Slowly, ever so slowly, I am learning to do this. I am learning that my struggle to live faithfully before God in Christ with my homosexual orientation is pleasing to him. And I am waiting for the day when I receive the divine accolade, when my labor of trust and hope and self-denial will be crowned with his praise. 'Well done, good and faithful servant," the Lord Christ will say. "Enter into the joy of your master."

Apr 10 2012
The Myth of Private Sin

There is no private sin. Jesus makes no distinction, and we do not live in a vacuum.

A friend of mine did smething really, really bad a couple years ago.  Real bad.  Not illegal bad, but...bad enough it's followed him, years later. It showed up on page two of a metro newspaper, a thousand miles away from where he did it.

I love this guy. He's fun, smart, and fairly new to Christian belief.  He's accepted responsibility for what he did, and he's had to live with it every day.  He told me the other day he was sorry even I was having to deal with it now. "I'm amazed how many people this has affected.  One stupid, wrong decision I made and it keeps affecting so many people.  My wife, my kids...it just keeps going."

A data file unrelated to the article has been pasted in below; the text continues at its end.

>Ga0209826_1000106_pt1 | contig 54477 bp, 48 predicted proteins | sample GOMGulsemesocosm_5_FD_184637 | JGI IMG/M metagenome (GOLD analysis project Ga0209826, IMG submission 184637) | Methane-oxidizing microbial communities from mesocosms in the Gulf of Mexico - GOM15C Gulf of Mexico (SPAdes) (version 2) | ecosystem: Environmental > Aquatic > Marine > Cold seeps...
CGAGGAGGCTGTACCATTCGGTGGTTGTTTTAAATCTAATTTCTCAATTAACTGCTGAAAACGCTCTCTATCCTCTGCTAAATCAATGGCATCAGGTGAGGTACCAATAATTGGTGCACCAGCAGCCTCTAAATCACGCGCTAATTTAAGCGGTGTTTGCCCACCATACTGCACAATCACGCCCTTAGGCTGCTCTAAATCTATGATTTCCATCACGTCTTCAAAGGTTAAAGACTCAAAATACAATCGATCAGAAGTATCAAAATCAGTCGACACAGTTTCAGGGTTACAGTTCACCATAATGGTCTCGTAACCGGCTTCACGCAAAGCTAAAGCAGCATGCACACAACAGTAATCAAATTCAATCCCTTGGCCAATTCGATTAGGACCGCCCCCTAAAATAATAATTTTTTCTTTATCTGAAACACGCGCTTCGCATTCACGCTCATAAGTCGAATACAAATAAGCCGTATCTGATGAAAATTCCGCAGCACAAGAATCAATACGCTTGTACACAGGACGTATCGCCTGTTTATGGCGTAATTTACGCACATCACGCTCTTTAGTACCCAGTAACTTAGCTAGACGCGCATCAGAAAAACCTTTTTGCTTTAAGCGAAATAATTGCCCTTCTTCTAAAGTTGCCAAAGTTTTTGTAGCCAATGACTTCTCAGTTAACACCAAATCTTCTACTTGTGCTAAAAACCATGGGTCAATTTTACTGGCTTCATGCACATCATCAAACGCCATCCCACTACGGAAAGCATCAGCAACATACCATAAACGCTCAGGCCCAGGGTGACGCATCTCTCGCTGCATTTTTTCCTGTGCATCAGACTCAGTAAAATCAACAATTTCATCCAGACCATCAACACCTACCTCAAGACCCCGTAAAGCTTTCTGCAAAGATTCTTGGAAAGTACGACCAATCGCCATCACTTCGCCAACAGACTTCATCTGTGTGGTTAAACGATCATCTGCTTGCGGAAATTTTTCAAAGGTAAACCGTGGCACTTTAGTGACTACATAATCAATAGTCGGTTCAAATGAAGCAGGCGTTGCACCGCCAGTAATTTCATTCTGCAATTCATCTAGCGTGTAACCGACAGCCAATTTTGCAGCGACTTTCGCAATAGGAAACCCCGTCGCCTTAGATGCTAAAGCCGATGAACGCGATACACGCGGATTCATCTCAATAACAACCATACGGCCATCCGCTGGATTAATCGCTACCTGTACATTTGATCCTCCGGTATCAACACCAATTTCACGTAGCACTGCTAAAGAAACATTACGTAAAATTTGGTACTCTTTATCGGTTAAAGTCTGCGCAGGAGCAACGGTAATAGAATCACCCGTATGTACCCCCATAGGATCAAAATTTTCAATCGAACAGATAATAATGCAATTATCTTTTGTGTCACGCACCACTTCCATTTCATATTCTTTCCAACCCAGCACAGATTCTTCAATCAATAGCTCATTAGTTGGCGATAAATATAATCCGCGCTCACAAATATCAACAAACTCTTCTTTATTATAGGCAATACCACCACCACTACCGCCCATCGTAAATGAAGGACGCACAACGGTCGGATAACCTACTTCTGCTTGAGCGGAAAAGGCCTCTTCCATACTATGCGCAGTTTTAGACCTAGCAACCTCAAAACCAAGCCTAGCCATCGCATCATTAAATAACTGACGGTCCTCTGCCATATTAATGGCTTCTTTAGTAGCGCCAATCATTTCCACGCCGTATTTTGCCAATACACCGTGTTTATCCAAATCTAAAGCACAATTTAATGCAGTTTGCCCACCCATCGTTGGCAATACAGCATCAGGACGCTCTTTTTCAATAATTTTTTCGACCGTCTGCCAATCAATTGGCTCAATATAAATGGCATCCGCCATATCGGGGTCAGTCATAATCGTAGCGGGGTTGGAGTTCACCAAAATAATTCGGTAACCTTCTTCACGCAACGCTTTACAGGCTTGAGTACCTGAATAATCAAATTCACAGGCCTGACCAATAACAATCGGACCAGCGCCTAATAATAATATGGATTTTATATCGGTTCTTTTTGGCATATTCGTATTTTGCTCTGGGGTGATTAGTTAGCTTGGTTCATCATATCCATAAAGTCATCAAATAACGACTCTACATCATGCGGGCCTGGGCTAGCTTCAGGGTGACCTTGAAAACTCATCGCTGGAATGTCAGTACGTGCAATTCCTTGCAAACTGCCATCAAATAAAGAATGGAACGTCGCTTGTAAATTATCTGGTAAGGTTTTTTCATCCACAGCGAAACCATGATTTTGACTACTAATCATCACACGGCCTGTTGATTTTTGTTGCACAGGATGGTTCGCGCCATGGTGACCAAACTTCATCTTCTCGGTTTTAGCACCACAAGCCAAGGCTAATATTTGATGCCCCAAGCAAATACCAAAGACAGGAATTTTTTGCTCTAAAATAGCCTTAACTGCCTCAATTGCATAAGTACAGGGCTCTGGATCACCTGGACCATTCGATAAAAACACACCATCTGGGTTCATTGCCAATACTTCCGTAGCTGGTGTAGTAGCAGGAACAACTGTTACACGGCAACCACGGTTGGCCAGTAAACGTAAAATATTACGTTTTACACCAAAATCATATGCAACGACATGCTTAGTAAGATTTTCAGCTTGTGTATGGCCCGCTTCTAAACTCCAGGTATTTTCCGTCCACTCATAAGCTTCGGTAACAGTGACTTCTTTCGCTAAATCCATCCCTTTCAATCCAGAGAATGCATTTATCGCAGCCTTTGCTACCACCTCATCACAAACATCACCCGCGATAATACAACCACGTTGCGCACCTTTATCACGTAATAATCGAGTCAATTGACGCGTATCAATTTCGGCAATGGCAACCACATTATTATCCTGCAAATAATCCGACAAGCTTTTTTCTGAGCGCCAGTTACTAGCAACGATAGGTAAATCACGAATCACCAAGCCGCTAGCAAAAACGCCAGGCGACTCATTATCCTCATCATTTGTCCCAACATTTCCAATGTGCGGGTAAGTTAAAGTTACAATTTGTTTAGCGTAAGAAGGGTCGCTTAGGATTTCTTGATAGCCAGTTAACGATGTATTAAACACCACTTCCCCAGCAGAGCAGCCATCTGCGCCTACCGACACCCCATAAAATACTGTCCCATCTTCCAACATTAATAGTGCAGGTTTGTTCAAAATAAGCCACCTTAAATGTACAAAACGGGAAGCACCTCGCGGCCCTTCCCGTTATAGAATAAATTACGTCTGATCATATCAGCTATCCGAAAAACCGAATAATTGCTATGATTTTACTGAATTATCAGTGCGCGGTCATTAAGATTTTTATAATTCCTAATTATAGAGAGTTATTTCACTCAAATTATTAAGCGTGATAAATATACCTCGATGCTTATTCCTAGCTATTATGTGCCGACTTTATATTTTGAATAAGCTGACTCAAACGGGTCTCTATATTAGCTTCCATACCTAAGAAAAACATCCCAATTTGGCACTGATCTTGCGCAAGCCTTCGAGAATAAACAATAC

And so it does.

We marveled at that, and, just stood there, quietly, just shaking our heads.  Amazing?  Yes.  But not really surprising.

The older I get, the more convinced I am there is no private sin.  They don't all wind up on page two, but the surface of the pond is never undisturbed by the pebble. The ripples move well beyond ourselves, and, in many cases they radiate through generations. 

Or, another recent example:  One day, you're a minister getting in a quick ego-stroking flirt, thinking you're in some kind of private soap opera...and soon, there are 300 people in a flourescent-lit room, on metal folding chairs, discussing what you did.  And they're cautioning each other not to judge you, and then they talk some more about what you did.

And then, some little kid, one you don't even know, has to hear some stranger talking in church about how the pastor-guy won't be back, he did something called "sexual misconduct."  

Yeah, your soap opera?  It wasn't private.